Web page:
Last month, Kennedy Brewer and Levon Brooks were cleared in two separate child murders for which they were each wrongfully convicted in the 1990s. The Innocence Project, which represents Brewer and Brooks, helped identify a man whose DNA matches evidence from one of the crime scenes and confessed to committing both crimes alone. Hayne conducted the autopsies in both cases. Contrary to his public statements since the men were cleared, Hayne directly contributed to both wrongful convictions. He made the preliminary judgment that marks on the victim’s bodies were human bite marks (they were not); he brought in disgraced bite-mark expert Michael West to verify his determination (even though West had been widely discredited and should not have been used an expert); and, most egregiously, he claimed the marks were caused before the victims died, which meant they were caused by the perpetrator (when, in fact, their bodies clearly showed that the marks were caused after the victims died and that they were likely caused by branches, animals or insects near the crime scene).
Brewer, who was convicted in 1995 and served several years on death row, was fully exonerated last month. He is the first person exonerated through post-conviction DNA testing in Mississippi. Brooks was released from custody last month after 15 years in prison; later this month, the District Attorney will decide whether to retry him.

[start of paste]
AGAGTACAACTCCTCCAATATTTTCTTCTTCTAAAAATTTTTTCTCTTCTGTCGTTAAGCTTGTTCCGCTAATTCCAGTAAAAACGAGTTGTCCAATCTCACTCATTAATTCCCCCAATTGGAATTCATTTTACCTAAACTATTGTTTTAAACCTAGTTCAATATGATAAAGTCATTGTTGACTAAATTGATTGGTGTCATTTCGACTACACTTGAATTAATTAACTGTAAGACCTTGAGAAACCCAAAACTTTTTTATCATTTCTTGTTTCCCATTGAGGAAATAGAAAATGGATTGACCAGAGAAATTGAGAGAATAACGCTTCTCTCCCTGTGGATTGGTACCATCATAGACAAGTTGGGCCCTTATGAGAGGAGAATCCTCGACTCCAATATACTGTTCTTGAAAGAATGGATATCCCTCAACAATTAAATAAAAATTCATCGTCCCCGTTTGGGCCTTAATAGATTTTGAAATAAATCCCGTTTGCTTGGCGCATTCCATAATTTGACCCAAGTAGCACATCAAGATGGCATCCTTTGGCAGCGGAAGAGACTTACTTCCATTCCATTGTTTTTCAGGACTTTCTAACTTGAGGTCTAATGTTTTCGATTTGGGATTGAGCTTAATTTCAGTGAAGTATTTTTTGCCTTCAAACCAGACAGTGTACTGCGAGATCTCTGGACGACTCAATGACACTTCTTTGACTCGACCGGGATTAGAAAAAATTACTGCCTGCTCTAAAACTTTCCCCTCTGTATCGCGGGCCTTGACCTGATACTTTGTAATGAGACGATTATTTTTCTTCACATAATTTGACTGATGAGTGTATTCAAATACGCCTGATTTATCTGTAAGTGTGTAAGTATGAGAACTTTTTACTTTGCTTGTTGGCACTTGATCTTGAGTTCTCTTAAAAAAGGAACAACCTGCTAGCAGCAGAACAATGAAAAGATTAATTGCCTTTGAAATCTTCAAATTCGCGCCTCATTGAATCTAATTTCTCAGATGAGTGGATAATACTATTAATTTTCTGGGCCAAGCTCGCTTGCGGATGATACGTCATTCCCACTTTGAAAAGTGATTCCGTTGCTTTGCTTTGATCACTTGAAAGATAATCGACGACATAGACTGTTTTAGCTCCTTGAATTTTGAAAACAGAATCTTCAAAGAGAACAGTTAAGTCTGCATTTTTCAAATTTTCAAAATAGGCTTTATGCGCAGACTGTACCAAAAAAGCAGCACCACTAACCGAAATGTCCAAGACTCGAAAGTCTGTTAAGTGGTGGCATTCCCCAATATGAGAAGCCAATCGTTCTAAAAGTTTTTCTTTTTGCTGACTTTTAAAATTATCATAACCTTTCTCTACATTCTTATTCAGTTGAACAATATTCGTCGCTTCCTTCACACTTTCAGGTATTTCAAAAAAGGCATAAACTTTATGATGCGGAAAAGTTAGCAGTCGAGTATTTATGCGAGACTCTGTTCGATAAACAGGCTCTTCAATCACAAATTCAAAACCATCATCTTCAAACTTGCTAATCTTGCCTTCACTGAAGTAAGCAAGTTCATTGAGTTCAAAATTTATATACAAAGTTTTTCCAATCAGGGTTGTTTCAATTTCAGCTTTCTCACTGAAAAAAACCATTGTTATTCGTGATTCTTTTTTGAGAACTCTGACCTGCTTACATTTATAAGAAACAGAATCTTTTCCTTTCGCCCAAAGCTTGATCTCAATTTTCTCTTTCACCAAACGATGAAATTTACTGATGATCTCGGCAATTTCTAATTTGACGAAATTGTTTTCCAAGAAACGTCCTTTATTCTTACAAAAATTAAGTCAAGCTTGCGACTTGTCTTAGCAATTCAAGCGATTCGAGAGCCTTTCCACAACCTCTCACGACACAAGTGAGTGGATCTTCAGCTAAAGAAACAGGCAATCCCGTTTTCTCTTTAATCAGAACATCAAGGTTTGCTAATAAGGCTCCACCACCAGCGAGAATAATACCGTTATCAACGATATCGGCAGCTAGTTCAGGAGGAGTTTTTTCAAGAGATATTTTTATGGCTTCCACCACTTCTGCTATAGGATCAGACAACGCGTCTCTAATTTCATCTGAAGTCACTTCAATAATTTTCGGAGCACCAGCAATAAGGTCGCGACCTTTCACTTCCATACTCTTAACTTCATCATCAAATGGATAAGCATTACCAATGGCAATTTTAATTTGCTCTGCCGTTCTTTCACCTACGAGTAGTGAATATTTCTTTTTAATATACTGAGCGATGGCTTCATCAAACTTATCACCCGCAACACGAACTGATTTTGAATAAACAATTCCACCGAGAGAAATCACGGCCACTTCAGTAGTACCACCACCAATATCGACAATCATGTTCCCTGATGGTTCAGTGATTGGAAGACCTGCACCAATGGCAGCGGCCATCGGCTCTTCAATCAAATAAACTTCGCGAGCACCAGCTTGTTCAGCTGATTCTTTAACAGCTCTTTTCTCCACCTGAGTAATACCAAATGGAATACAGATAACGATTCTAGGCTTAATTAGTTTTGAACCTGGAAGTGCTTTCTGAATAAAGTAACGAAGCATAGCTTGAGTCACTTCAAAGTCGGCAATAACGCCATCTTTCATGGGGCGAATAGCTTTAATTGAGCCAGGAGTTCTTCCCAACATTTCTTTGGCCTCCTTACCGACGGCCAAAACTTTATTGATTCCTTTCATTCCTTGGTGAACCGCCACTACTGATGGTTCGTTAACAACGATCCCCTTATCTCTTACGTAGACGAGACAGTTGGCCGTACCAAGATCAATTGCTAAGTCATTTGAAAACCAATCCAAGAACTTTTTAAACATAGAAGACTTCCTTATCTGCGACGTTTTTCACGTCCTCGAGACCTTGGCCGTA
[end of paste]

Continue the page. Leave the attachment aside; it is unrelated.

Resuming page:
Just as Brooks was being released and Brewer was being exonerated last month, the Innocence Project and the Mississippi Innocence Project urged the Department of Public Safety to fill and help secure funding for the State Medical Examiner position, which has been vacant for more than a decade. The State Legislature created the position in the 1980s to provide assistance and oversight for medical examiners across the state. Hayne served briefly as Acting State Medical Examiner in the 1990s, but he could not remain in the post because he lacks the proper board-certification. Medical examiners are typically certified by the American Board of Pathology, but Hayne is not; he flunked the exam when he walked out, calling the questions “absurd.” Hayne and West forced the last State Medical Examiner out of the position in the 1990s, and it has been vacant ever since. Once the last State Medical Examiner was out of office, Hayne began conducting more autopsies. Professional standards say that when a medical examiner conducts more than 250 autopsies a year, he will begin to make mistakes. Hayne says he conducts 1,200 to 1,800 autopsies a year.
In urging Public Safety Commissioner Charlie Williams to appoint a State Medical Examiner and help secure funding for the position, the Innocence Project cited Brewer and Brooks’ cases. “In short, Steven Hayne’s improper forensic work and testimony contributed to serious miscarriages of justice – and the mechanism created by the State Legislature to prevent such problems was rendered useless because it has been vacant for so long,” the February 14 letter from Neufeld and Carrington said. Williams has not responded to the letter and has not returned calls following up on it.